The extension of plain packaging policies could cost companies as much as $187bn (£140bn), a report released today has estimated.
Major companies including Coca-Cola and AB InBev would be exposed to major loss of value if plain packaging proposals are taken up for alcohol, confectionery, savoury snacks and sugary drinks, according to consultancy Brand Finance.
According to the report, Pepsi could lose more than a quarter of its enterprise value, making it the biggest potential loser proportionally.
Coca-Cola however would lose the most in absolute terms, as a cost of $47bn faces the corporation.
If mandatory plain packaging for alcohol is introduced, huge drinks companies including AB InBev, Heineken and Pernod Ricard could see their entire portfolio of brands exposed to legislation.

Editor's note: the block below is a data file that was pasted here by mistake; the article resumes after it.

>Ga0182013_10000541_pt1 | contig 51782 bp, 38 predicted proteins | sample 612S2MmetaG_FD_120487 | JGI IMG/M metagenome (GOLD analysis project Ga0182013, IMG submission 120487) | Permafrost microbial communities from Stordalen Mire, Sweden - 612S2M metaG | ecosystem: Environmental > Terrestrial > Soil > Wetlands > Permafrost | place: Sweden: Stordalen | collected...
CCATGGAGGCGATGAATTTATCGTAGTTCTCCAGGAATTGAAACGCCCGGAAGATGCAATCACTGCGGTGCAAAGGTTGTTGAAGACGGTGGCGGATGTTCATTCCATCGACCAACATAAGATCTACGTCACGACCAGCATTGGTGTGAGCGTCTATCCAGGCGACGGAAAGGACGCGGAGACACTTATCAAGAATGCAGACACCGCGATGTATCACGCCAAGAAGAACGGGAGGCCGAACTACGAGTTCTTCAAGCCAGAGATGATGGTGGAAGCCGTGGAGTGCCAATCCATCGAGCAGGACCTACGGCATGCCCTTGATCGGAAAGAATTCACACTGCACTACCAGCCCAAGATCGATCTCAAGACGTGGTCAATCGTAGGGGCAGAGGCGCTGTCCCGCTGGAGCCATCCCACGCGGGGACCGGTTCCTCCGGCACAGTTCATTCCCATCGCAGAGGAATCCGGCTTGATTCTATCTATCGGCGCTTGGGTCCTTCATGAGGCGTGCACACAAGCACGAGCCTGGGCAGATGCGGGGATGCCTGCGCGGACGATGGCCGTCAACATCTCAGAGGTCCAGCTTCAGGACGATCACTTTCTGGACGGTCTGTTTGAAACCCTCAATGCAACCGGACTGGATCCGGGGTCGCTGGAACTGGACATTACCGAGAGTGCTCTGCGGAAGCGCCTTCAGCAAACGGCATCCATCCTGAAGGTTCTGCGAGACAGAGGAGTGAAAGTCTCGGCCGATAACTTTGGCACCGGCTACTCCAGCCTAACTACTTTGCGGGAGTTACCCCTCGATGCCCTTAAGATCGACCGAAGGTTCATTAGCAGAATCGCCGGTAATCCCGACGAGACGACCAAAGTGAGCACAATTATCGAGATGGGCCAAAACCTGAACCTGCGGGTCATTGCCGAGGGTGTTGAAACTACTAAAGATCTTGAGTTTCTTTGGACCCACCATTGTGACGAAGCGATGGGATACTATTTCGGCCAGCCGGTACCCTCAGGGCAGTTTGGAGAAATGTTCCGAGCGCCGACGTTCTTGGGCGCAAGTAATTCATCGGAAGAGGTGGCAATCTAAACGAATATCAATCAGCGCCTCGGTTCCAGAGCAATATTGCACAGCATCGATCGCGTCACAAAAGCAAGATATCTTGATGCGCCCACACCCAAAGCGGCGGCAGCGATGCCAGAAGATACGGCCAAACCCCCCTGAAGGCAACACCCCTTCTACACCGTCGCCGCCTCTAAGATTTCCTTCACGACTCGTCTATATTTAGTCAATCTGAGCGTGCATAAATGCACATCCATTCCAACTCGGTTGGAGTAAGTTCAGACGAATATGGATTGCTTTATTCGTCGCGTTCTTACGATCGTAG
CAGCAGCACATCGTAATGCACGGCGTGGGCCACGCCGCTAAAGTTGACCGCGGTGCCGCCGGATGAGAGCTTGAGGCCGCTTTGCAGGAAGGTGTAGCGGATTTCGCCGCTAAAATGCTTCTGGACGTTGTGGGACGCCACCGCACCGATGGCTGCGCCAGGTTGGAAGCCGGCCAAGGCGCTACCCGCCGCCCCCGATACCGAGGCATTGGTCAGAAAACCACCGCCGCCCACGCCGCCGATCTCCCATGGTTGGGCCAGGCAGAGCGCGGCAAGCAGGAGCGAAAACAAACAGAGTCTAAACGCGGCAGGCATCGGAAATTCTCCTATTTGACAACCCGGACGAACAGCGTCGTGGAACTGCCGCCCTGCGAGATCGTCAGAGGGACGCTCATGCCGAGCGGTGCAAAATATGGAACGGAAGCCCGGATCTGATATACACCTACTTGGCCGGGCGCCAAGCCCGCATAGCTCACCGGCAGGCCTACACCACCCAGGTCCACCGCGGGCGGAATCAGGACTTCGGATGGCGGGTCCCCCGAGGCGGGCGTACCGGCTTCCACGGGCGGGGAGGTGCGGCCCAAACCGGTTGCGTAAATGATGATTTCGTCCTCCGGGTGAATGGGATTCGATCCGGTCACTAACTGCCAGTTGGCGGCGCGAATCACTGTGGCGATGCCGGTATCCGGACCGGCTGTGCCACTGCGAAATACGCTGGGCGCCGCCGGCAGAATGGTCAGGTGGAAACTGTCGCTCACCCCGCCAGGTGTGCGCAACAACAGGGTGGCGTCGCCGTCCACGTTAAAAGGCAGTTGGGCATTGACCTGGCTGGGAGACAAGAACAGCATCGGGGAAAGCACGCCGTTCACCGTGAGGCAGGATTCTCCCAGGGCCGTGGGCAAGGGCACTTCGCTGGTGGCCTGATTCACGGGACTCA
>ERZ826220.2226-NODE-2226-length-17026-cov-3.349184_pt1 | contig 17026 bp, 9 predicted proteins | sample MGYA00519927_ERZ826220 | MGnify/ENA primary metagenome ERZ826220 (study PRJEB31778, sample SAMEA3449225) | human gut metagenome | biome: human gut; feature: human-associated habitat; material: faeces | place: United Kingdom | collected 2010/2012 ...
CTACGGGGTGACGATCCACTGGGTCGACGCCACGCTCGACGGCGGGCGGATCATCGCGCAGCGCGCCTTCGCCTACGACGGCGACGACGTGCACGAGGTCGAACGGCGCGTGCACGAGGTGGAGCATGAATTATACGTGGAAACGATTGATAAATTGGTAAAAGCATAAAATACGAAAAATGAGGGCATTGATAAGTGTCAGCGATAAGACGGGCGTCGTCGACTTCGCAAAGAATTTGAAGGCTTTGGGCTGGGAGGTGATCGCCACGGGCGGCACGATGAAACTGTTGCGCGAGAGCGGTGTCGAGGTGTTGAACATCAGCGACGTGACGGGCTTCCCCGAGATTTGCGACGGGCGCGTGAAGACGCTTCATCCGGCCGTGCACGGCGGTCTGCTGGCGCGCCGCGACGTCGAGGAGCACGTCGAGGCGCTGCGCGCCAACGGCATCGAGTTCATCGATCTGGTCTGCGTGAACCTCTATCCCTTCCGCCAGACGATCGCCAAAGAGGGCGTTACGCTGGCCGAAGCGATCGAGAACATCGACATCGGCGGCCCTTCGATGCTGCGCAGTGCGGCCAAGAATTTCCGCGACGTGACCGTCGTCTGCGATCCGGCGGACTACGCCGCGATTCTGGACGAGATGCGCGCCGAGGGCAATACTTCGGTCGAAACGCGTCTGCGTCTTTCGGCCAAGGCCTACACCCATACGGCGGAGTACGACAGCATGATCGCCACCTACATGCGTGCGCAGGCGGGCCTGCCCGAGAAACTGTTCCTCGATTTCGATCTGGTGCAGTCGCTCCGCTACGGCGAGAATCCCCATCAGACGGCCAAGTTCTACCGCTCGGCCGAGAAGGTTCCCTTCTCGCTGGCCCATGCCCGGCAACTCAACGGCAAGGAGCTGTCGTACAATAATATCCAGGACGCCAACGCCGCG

Earlier this year, Cambridge academic Wolfram Schultz called for plain packaging to be applied to fatty, salty foods to improve public health. Other voices in public health have followed suit, with the British Medical Association saying in June that labels should be added to sweets in order to reduce consumption among children.
David Haigh, chief executive of Brand Finance, said: "To apply plain packaging in the food and drink sector would render some of the world’s most iconic brands unrecognisable, changing the look of household cupboards and supermarket shelves forever, and result in astronomical losses for the holding companies."
For beverages alone, Brand Finance estimated that the potential loss could be as much as $293bn.
"Predicted loss of brand contribution to companies at risk is only the tip of the iceberg," added Haigh. "Plain packaging also means losses in the creative industries, including design and advertising services, which are heavily reliant on FMCG contracts."